Two weeks after Utah athletic director Chris Hill completed the most significant football scheduling agreement of his 25-year tenure, we now know why he booked that series with Michigan.
Hill just wanted to defeat my argument regarding Utah vs. BYU.
In May, I wrote that Hill could not use the proposed alliance between the Pac-12 and the Big Ten as a strength-of-schedule reason to interrupt the rivalry, because the Utes would not be facing the likes of Michigan or Ohio State.
So, of course, he schedules Michigan.
I’m not dissuaded.
Look, Michigan is the flagship school of my home state, Michigan Stadium is No. 1 on my list of sports venues I need to experience, and having the Wolverines play a season opener at Rice-Eccles Stadium is good stuff.
I wanted both Michigan and BYU on Utah’s schedule, that’s all. And to those who claim they’ve moved beyond the rivalry game and won’t miss it, my response is simple: Yes, you will. The rivalry is not merely a media creation — it’s part of the fabric of this state. That’s why there’s a car with a “54TEN” vanity license plate.
Hill is the most persuasive person I know, combining doctoral-level education with New Jersey-rooted argumentation. He was as shrewd as ever Tuesday during an informal media briefing, couching the news about the series being discontinued in 2014-15 with the promise of games to be played in ’13 and ’16, enabling him to say he’s “not killing the rivalry.”
He applied this logic: Counting nine conference games and Michigan, that’s 10 high-quality opponents (of 12).
“I can’t expect us to play 11 really, really difficult games in a season,” Hill said.
In 2012, Oregon State is playing Wisconsin, Nicholls State and BYU. Washington is playing LSU, San Diego State and Portland State. UCLA is playing Rice, Nebraska and Houston. How are those schedules not comparable to Utah’s playing Michigan, BYU and anybody else in ’14 or ’15?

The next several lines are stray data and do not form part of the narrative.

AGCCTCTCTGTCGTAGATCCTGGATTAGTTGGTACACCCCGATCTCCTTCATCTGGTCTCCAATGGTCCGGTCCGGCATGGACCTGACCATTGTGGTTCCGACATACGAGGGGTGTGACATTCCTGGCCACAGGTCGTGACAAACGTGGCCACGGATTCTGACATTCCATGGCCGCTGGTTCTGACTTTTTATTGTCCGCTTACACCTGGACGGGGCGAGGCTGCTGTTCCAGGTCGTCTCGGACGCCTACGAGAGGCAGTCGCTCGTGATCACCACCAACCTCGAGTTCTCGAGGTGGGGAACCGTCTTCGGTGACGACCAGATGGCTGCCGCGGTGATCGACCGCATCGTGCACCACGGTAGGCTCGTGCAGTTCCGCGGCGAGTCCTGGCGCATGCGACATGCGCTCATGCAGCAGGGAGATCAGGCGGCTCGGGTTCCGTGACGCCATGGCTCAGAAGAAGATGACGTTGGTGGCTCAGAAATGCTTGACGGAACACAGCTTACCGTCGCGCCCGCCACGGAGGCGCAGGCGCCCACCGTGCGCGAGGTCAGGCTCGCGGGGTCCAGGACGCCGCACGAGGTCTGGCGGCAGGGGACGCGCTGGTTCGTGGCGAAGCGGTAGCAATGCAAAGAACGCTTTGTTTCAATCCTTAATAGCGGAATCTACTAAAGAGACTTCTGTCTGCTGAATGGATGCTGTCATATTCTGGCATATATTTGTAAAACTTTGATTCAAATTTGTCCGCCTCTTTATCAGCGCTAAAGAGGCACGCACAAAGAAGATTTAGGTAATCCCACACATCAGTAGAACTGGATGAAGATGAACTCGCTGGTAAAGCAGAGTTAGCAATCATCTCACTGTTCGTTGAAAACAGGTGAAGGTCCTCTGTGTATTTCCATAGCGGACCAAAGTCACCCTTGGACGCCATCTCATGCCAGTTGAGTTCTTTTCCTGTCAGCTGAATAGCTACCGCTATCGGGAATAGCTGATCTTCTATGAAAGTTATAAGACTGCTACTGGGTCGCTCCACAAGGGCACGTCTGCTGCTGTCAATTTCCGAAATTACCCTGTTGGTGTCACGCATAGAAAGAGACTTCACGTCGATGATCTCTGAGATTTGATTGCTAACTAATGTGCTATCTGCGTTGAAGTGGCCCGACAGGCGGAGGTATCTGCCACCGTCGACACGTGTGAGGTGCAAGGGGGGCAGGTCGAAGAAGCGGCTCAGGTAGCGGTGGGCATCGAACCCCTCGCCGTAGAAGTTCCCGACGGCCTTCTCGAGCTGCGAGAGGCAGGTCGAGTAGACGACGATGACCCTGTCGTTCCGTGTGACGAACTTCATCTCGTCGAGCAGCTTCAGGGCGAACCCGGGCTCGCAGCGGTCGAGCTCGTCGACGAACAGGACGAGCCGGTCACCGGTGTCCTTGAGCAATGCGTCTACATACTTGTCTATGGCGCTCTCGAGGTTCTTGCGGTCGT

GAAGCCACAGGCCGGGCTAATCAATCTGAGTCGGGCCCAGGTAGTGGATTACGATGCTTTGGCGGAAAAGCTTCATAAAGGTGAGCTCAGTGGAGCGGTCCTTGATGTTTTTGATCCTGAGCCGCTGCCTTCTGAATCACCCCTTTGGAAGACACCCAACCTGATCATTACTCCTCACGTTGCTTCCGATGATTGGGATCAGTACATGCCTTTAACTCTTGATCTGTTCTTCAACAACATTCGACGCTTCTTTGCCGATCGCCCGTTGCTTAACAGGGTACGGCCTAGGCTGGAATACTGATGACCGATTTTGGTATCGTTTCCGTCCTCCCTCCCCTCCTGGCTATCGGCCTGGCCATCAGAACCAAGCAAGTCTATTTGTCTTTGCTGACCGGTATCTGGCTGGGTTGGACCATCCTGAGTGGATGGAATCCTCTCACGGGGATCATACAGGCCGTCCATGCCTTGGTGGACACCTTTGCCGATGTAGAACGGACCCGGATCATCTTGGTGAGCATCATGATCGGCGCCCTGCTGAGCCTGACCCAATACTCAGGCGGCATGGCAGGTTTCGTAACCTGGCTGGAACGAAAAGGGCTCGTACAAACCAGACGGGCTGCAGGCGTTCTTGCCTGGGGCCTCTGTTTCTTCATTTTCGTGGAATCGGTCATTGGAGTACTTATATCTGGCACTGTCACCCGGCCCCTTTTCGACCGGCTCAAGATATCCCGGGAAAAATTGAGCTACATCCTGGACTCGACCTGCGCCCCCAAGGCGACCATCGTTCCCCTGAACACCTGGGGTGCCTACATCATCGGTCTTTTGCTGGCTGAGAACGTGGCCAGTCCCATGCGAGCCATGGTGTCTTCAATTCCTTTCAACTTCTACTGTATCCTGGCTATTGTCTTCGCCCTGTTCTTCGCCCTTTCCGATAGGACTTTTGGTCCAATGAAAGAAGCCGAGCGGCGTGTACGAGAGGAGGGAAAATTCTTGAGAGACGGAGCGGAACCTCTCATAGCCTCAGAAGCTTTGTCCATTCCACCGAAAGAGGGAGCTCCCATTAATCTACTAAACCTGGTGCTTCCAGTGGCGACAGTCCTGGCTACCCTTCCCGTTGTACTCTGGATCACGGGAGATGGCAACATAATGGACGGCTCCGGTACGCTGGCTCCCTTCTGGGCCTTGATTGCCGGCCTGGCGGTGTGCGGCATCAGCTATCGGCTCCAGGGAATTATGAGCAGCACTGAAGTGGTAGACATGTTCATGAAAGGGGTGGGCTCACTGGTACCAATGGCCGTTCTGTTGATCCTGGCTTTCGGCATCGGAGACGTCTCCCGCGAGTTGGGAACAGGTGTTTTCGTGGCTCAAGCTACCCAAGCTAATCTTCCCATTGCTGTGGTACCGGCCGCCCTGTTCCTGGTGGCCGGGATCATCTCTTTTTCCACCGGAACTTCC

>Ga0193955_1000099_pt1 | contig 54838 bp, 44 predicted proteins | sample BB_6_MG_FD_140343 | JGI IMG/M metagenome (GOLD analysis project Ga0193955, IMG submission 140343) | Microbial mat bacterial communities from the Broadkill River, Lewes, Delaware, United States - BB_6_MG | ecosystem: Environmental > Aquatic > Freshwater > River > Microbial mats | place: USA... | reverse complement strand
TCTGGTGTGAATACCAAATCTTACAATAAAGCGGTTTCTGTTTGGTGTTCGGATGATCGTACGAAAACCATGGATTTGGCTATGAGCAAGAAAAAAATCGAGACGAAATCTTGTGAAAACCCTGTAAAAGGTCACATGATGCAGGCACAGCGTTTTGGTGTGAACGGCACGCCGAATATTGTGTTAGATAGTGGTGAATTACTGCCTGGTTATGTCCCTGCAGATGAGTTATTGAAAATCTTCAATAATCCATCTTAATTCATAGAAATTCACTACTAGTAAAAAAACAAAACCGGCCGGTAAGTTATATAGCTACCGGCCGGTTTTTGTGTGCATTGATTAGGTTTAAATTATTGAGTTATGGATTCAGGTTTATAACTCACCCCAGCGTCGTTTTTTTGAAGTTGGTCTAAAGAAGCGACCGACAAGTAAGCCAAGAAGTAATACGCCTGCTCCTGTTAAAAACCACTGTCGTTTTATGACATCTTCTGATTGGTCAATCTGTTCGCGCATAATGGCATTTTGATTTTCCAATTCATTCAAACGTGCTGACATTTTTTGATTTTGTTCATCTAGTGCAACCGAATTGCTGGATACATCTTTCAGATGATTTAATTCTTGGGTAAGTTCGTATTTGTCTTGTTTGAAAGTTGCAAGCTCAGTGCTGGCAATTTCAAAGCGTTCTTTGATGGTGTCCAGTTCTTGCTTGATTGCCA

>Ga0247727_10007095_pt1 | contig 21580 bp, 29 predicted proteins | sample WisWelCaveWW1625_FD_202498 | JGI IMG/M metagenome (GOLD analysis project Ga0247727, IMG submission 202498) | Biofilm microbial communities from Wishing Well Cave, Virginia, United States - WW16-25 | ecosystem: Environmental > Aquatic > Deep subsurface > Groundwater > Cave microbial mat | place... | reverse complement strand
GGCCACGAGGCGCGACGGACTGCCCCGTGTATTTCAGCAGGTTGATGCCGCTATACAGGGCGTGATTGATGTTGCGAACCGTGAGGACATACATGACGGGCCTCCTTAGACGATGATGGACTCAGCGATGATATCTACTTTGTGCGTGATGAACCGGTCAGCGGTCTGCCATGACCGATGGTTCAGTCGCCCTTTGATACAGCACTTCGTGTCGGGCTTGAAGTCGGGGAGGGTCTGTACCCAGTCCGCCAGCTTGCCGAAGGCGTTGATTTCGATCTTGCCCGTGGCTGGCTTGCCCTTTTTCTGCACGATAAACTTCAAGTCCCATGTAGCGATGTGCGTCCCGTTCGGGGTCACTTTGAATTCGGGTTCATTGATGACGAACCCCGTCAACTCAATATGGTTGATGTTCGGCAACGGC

Hill and coach Kyle Whittingham say they’re doing what’s best for the program. That’s fine. They also have to live with some side effects, including accusations that they’re dodging BYU and, even worse, validating BYU. Hill talks about an “A, B and C” nonconference scheduling philosophy, like he’s arranging a golf scramble team, and he’s categorizing BYU as an “A” player.
So the Utes will substitute some school like Idaho or Colorado State for BYU. Is that a significant enough balancing of the schedule to really make a difference in Pac-12 play?
There’s just no reason the Utes shouldn’t play BYU every season, from 2016 forward. By 2017, the Utes will have had six years as Pac-12 members. They should be superior enough to BYU that they win three of every four games in the series.
Hill accurately observed that the rivalry feels different in September, but being in a different league is all the more reason for Utah to play BYU. Let’s be honest: Ute fans are going to compare these teams’ performances every week, so why not have 60 minutes of actual competition?
Things change; I understand that. The Utah-Utah State series once was more meaningful than Utah-BYU, and that tradition long ago ran its course. But saying the same about Utah-BYU is just not true.